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Warfarin is the most commonly used oral anticoagulant worldwide. Warfarin has a narrow therapeutic index, requiring frequent monitoring of the INR to achieve therapeutic anticoagulation. The role of pharmacogenomics in warfarin disposition and response has been well established in adults, but remains unclear for pediatric patients. In this review, we focus on the important CYP2C9 and VKORC1 variants involved in warfarin response, our current understanding of warfarin disposition and pharmacogenomics, and recent warfarin pharmacogenetic studies in pediatric patients. Finally, we discuss the need for future pediatric studies and the clinical implications of developing pharmacogenetic-based dosing algorithms in children.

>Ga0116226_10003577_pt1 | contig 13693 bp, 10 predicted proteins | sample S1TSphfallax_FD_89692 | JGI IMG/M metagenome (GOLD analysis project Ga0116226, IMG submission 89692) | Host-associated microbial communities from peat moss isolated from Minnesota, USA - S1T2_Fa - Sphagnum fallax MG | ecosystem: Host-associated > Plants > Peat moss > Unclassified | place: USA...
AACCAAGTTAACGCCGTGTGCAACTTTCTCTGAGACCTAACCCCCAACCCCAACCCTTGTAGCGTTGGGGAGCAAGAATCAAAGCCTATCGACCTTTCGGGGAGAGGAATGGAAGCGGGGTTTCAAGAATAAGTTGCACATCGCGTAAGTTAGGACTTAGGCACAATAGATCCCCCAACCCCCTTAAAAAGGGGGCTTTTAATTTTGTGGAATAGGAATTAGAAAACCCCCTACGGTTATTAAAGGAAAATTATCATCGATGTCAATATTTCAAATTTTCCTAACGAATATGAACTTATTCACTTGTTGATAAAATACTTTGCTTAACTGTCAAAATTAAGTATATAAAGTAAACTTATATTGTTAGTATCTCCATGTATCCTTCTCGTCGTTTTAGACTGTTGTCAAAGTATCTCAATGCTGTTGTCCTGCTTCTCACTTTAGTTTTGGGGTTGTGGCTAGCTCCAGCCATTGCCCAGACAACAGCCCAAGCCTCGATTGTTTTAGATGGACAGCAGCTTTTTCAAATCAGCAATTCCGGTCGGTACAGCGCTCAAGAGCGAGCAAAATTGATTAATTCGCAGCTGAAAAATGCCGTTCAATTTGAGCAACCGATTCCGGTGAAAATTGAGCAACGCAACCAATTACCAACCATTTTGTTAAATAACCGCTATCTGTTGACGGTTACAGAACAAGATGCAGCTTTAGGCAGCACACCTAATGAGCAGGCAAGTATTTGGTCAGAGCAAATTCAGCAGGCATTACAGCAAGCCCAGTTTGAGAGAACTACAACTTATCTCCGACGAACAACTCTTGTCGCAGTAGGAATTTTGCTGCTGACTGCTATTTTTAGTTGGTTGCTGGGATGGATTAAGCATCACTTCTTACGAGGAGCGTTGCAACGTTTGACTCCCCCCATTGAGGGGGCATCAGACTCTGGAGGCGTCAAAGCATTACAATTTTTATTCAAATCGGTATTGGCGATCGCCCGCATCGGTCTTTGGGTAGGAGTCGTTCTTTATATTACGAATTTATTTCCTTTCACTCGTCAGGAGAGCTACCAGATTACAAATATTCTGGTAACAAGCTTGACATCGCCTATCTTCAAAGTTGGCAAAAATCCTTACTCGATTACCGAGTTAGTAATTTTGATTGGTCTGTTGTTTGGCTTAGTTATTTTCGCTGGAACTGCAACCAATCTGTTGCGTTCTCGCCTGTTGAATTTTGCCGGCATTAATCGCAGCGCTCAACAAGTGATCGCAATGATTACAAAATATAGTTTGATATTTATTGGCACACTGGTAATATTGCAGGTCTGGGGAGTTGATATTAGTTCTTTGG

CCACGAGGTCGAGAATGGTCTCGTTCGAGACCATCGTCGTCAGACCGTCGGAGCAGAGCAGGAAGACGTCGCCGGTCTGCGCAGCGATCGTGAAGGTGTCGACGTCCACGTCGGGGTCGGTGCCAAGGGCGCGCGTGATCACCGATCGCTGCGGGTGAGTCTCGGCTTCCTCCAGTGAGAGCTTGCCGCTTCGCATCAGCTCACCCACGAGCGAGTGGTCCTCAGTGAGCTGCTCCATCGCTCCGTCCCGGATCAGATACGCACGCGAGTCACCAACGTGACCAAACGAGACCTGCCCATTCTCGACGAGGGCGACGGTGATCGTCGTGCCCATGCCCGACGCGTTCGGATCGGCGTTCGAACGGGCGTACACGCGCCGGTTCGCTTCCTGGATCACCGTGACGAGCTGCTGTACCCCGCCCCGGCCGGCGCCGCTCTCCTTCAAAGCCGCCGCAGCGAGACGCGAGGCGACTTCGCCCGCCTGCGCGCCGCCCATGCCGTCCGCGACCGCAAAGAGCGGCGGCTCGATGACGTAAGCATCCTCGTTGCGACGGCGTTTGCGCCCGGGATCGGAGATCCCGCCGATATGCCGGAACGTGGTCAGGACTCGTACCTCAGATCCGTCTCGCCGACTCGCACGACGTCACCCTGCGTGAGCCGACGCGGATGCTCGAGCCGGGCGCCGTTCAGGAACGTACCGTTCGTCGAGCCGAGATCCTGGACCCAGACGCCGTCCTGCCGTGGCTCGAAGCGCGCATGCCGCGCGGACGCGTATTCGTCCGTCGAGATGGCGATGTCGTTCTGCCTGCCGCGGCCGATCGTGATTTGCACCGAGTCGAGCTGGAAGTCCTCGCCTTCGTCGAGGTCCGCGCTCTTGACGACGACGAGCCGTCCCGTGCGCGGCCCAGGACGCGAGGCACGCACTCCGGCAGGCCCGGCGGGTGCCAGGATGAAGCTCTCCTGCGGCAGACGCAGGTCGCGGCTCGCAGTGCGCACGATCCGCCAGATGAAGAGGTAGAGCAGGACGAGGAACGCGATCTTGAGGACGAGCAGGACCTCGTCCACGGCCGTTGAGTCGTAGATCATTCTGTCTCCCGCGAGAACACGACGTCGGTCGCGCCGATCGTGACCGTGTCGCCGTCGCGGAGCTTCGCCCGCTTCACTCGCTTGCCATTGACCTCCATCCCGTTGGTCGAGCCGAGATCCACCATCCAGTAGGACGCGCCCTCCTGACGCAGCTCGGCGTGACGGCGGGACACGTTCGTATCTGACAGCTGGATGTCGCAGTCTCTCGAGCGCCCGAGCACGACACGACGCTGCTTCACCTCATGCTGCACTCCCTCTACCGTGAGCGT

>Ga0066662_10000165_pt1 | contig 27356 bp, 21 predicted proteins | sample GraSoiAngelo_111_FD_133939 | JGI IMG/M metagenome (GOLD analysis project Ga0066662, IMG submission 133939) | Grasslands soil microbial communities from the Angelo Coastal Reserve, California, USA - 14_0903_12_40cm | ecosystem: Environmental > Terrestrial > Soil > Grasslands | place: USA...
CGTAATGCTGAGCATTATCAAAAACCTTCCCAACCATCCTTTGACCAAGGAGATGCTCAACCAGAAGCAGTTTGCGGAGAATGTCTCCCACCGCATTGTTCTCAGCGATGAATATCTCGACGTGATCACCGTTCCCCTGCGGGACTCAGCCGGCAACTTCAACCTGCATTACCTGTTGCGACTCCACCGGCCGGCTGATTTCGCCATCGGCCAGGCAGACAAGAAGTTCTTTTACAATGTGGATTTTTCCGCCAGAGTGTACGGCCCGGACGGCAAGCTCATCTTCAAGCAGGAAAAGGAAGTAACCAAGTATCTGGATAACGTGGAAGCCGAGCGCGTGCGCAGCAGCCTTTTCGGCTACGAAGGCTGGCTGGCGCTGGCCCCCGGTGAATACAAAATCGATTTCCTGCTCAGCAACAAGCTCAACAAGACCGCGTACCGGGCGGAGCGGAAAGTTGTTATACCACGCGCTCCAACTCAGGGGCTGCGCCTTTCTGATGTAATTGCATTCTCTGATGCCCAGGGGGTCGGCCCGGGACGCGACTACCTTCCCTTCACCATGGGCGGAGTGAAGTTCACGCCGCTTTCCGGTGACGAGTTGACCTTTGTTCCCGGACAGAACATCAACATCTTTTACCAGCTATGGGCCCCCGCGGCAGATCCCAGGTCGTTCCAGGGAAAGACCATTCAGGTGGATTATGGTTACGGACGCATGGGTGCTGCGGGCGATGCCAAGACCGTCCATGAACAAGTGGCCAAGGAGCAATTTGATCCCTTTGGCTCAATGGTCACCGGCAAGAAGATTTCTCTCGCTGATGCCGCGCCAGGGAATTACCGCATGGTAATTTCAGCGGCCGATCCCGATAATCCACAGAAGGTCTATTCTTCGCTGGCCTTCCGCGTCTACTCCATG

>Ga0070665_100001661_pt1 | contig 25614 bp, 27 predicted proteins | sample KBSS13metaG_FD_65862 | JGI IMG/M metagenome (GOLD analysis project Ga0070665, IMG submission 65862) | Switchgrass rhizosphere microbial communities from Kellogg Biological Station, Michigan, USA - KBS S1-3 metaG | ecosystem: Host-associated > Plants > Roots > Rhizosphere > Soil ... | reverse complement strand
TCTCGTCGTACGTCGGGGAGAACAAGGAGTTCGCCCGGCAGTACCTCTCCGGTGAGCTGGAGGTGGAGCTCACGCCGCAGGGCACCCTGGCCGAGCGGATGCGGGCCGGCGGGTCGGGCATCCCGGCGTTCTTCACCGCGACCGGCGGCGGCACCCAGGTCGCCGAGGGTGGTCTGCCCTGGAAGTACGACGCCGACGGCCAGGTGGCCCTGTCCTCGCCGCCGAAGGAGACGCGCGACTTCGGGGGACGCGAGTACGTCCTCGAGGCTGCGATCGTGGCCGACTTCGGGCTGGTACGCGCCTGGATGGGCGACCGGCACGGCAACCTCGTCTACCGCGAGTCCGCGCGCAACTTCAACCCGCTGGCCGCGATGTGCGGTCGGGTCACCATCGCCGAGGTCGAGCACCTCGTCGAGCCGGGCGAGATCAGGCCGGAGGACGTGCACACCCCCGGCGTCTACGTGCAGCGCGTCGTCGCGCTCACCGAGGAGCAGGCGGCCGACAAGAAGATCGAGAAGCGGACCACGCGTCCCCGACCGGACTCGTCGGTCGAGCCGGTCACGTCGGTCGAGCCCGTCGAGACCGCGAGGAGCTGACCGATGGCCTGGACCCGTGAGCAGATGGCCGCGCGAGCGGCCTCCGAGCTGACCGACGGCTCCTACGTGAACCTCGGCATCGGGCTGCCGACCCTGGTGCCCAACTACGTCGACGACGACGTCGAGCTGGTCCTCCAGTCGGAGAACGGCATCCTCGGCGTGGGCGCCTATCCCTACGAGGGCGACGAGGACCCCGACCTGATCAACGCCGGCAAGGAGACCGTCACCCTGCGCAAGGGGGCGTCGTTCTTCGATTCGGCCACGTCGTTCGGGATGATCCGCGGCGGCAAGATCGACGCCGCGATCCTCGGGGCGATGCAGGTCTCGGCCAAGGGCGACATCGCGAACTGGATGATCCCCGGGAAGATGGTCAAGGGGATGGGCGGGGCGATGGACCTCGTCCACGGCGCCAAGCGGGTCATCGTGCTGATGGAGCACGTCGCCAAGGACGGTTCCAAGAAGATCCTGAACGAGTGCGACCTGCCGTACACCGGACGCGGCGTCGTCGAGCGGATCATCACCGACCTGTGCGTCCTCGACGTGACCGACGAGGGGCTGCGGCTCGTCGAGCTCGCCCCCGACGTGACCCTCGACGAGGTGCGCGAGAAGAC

Copyright © 2013 Wiley Periodicals, Inc.